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Biographical entry Kaplan, Cyril Jacob (1917 - 2012)

MB ChB Cape Town 1940; MCh Liverpool 1947; FRCS 1948; MD New York 1977; FACS 1979.

29 May 1917
Durban, Natal, South Africa
11 July 2012
Orthopaedic surgeon


Cyril Jacob Kaplan was a consultant orthopaedic surgeon and associate professor of orthopaedics at the Albert Einstein Medical College, New York. He was born in Durban, South Africa, on 29 May 1917, the eldest son of Saul Joseph Kaplan, a merchant, and Zelda Kaplan née Friedman. He attended Durban Preparatory High School and then Hilton College, Natal, before studying medicine at the University of Cape Town, qualifying in 1940.

After house posts in Durban, in July 1942 he joined the South African Medical Corps. He was initially posted to Oribi Military Hospital, where he worked under Arthur Eyre-Brook, a distinguished orthopaedic surgeon, and treated wounded soldiers and Italian prisoners of war. He was then posted to North Africa and visited Palestine for the first time.

In May 1946 he was demobilised in the UK and studied at Liverpool, where he gained a masters degree in orthopaedic surgery, and at Guy's Hospital, London. He passed his FRCS in 1948.

He immediately left for the newly-proclaimed state of Israel, which was at war with its Arab neighbours. He joined the Israeli Army Medical Service and at Haifa established and headed the orthopaedic department at No 10 Military Hospital.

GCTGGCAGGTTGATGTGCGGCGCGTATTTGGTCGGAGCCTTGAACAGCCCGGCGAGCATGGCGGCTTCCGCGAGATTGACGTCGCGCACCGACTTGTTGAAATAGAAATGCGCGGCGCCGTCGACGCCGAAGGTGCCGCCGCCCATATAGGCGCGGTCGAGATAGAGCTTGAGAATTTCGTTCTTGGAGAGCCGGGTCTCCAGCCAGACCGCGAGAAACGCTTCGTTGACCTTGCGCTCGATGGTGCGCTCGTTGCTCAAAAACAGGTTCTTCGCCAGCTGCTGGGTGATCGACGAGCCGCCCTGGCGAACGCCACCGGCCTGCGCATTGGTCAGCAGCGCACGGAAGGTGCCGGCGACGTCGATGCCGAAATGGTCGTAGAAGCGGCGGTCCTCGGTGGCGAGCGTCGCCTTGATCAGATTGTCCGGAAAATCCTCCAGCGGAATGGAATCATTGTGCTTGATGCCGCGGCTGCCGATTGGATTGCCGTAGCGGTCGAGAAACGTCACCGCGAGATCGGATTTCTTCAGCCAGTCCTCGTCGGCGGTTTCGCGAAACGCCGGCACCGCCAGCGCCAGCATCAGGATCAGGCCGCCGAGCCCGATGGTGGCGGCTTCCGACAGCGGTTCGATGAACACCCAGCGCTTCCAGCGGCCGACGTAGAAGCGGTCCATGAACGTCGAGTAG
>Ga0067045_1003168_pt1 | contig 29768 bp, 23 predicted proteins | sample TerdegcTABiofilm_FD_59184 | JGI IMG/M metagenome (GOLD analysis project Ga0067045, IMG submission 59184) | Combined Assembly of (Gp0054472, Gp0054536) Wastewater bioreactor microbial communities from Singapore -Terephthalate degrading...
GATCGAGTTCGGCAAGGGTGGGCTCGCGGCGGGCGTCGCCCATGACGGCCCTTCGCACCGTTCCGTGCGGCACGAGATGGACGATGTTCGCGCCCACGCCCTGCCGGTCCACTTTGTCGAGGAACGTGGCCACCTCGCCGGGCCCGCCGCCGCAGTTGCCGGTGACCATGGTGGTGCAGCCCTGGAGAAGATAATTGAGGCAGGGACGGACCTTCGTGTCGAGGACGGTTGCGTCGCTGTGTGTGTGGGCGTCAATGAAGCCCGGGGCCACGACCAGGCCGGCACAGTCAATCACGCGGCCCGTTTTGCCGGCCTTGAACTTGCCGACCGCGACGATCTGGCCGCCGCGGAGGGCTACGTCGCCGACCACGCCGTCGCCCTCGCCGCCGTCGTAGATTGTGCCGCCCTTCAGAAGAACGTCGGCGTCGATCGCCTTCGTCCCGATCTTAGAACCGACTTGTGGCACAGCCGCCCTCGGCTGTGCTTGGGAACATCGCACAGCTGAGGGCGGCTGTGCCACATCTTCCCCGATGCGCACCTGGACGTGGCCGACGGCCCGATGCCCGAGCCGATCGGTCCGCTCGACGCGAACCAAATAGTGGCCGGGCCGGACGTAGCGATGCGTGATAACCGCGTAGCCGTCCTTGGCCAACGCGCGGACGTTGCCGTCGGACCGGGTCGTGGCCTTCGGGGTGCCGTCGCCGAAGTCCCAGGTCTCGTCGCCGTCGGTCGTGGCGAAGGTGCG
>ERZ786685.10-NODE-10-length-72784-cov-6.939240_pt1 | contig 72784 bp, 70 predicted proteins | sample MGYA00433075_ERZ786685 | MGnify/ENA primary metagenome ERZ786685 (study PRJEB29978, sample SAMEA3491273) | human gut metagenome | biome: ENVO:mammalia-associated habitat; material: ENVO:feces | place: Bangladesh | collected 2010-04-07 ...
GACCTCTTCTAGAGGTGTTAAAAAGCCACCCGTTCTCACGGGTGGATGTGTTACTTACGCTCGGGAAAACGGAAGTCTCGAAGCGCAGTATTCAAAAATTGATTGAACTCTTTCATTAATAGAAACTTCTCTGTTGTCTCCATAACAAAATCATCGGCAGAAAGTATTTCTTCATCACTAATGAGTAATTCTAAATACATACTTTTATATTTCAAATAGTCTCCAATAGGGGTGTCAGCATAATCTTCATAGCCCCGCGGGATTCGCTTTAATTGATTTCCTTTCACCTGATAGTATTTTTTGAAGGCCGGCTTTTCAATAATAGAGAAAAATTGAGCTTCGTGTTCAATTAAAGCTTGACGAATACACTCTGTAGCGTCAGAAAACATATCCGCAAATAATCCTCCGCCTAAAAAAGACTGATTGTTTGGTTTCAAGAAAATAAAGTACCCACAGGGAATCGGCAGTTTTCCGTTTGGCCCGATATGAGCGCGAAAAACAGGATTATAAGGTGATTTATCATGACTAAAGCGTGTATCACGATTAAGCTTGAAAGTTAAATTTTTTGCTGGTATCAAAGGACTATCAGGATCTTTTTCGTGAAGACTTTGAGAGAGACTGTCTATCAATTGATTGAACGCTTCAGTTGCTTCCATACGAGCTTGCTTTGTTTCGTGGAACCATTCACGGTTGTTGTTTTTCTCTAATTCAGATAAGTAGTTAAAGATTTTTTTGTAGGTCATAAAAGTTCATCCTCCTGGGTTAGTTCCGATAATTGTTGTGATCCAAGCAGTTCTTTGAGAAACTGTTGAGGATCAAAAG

After 14 months of service, he returned to South Africa and started an orthopaedic practice in Durban. He was also an honorary lecturer at the University of Natal and did charitable work. In 1958 he gave a Hunterian lecture at the Royal College of Surgeons on spinal tuberculosis. A decade later he visited John Charnley's centre for hip surgery at Wrightington Hospital, and afterwards introduced the Charnley procedure to South Africa. From 1973 to 1975, he was president of the South African Orthopaedic Association.

In 1971 he temporarily took over the department of orthopaedics at the Hadassah Hospital in Jerusalem during the War of Attrition, and two years later returned as a volunteer surgeon after the outbreak of the Yom Kippur War.

He left South Africa in 1976 and took up a clinical and academic post in the department of orthopaedics at Montefiore Hospital in the Bronx, New York. He returned to South Africa in the 1980s, but moved back to New York in 1989 and continued to work at Montefiore Hospital and the Albert Einstein Medical College until his retirement in 2002.

His memoir, In three wars: a personal and orthopaedic perspective (New York: Xlibris Corporation), was published in 2008.

In 2011 Kaplan moved back to Durban, his birthplace. Outside medicine he was interested in European and African history, and collected old maps and Persian miniature paintings. In his retirement, he sculpted in bronze. Cyril Kaplan died on 11 July 2012, at the age of 95. He was survived by his wife, Sylvia (née Kisner), a pathologist he met in Israel in 1949, and their three sons, daughter and two grandchildren.

Sarah Gillam

Sources used to compile this entry: [BMJ 2012 345 7453 - accessed 20 December 2017; Clin Orthop Relat Res. 2014 Feb; 472(2): 769-770 - accessed 21 December 2017].

The Royal College of Surgeons of England